When I do the level design for an island, I do everything with ProBuilder, and I keep it in the game for the colliders. Then I export it to Blender and do some more refined modeling before importing the final assets. I also use ProGrids for the grid-based farming system.
Do you have any productivity tips you can share with our readers?
I struggled a lot with this: When you start alone, I think a common mistake is to think that everything is in your head, and you’re going to do tasks one after the other, and everything is going to work.
I found using an asset manager like Asana or Trello helpful, because even if you’re alone, you can keep track of what you need to do next. Now that I’m working with other developers, we’re using spreadsheets to keep tabs on what’s left to get done.
Also, start with a solid development design document with everything you need to do – literally everything. Yes, it’s time-consuming, but I think, in the long run, it’s really useful. Every couple of weeks I take a look at this document and update it. For instance, maybe there are features that are no longer necessary. So yeah, having an asset manager tracking your schedule.
What are some of the biggest challenges you’ve encountered while making Aka? Any amusing bug stories or outtakes?
I think the biggest challenge was jumping from a game jam mentality to a full game mentality. When you’re making a small game, everything is in the same scene, the scripts are all over the place… But then when you have to build something that works and doesn’t crash every five minutes, it’s a whole different thing.
The second biggest challenge was optimizing the game. Abstract ideas like ScriptableObjects took me a while to understand. Thankfully, I’m working with other developers now. Without their help, I’m not sure where Aka would be today!
The silliest bug that became a feature involves the player’s dog. When I first put the dog in the game, it was supposed to follow you, but for some reason, sometimes it decided not to. I put it on Twitter saying, “Dog doesn’t want to take the stairs” or whatever, and then I had the thought that maybe the dog could have its own free will and not follow the player everywhere.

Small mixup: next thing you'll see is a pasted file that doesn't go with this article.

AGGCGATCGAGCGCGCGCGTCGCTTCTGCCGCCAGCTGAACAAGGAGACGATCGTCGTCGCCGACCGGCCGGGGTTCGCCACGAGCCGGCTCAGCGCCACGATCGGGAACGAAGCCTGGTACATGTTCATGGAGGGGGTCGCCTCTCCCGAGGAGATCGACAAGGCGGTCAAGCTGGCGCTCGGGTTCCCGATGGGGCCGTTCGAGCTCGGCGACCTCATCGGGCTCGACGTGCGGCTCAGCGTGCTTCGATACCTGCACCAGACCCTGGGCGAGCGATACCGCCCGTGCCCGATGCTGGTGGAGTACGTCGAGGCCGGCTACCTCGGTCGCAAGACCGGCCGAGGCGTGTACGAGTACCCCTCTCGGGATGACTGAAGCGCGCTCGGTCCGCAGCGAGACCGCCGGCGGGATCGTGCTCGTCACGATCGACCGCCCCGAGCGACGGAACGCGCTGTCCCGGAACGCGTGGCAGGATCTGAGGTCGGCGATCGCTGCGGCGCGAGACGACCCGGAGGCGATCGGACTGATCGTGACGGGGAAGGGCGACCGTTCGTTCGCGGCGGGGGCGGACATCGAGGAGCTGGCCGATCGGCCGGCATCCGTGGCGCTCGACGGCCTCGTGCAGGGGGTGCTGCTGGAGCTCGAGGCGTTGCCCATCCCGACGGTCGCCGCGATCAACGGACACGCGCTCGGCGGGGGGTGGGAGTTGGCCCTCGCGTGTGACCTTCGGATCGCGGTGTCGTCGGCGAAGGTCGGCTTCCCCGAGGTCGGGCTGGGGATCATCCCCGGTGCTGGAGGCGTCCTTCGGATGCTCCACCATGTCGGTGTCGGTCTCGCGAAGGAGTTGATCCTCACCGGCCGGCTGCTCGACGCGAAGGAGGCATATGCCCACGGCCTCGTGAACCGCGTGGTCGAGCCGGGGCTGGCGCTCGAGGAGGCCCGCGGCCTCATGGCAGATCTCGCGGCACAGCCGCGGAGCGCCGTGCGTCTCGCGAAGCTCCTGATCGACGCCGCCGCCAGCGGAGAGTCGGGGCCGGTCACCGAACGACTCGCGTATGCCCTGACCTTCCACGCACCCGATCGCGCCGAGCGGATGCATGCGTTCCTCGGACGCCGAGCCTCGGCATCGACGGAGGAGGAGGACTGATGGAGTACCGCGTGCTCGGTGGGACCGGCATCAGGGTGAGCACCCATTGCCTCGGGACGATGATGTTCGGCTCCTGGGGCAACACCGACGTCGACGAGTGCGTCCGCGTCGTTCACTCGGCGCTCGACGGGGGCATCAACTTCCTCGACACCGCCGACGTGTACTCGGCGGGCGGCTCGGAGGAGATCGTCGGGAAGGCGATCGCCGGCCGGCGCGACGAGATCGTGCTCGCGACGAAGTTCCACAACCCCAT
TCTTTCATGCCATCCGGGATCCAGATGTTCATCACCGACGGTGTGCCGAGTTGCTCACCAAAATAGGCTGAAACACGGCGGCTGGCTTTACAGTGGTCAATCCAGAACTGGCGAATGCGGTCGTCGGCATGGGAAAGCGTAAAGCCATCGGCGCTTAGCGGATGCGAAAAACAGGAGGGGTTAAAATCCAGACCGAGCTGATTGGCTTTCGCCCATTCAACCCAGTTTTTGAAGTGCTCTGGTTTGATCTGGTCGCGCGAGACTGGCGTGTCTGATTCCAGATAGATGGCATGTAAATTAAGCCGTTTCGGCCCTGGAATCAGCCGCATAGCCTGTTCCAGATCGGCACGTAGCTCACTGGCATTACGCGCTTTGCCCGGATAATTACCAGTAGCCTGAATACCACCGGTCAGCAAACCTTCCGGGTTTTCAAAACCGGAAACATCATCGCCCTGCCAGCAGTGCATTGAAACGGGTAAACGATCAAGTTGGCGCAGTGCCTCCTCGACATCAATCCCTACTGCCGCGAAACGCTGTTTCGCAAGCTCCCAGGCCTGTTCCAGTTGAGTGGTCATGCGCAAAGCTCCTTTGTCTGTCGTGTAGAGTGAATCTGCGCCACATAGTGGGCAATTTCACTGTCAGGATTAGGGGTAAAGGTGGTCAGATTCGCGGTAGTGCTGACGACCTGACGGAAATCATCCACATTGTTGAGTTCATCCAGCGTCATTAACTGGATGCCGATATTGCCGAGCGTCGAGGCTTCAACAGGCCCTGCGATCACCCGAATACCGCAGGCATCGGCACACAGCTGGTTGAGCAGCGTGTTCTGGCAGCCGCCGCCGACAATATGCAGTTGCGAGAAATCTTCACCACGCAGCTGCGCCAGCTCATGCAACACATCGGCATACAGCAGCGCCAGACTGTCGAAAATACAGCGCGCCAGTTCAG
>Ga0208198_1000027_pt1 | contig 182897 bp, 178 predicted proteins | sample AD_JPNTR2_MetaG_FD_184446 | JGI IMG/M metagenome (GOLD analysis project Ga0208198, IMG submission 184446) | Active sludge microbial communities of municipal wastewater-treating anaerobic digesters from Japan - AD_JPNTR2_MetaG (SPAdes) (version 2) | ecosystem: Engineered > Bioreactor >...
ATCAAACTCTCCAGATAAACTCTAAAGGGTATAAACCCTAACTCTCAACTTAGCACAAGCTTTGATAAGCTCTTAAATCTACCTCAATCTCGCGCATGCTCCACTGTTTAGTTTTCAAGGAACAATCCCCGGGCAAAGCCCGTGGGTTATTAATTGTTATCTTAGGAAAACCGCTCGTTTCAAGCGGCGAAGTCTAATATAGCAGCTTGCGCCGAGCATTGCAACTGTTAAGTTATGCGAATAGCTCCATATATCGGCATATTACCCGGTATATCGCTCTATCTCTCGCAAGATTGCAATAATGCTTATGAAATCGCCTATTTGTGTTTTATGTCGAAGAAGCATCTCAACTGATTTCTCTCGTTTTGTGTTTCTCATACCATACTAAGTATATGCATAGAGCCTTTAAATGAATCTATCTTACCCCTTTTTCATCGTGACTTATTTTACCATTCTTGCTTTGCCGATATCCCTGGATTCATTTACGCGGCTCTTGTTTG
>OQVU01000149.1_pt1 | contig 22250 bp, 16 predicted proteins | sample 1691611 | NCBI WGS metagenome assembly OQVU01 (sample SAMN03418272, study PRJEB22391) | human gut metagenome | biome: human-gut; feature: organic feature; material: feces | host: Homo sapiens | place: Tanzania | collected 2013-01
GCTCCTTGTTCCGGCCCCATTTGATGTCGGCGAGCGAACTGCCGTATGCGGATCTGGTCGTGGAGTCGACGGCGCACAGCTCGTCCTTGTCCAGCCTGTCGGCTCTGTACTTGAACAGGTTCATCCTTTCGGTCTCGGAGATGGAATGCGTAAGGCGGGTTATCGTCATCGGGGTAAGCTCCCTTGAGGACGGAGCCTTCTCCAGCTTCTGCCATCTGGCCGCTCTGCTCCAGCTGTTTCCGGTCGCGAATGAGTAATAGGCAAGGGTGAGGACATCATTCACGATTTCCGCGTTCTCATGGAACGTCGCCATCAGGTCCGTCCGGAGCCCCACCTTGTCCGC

“A bug that became a feature.”
You just opened up Aka for public playtesting. How’s that going so far?
It’s going well. Funny, speaking of bugs, I made a beginner’s mistake when I decided on a last-minute change right before the beta, even though the game was working well. I thought it would make it work even better, but instead it created a critical bug where the dialogue was looping. The very first hours were pretty stressful.
The beta has been really useful though. Aka’s community has been super involved – there are about 1,000 players testing it. We have a Discord forum where they can post bugs, and I’ve been making fixes every day. The game is so much more stable and robust than it was even a week ago.
What are you most looking forward to people experiencing through Aka?
Oh, there are so many things. The main goal – and maybe it’s going to sound somewhat pretentious – is to make the players’ lives at least a little bit better. Maybe you had a stressful day, and you play Aka for a couple of hours, and you just have a nice time. I think that’s really the main goal.
One mistake I made early in development was to include a happiness bar on the UI. Players ended up being really focused on the bar and optimizing their gameplay for maximum happiness. I made the bar hidden because I want players to just enjoy Aka without thinking about numbers.
I’m really excited to see people take their time and truly appreciate what is in the game – random stuff like going to the hot springs, having fun planting crops… or even napping on a capybara.
Aka launches later this year on PC and Nintendo Switch. Wishlist the game on Steam and follow @BarthelemeyNamra on Twitter for updates. Visit our Indie Innovation hub for more stories featuring Unity creators making waves in the games industry.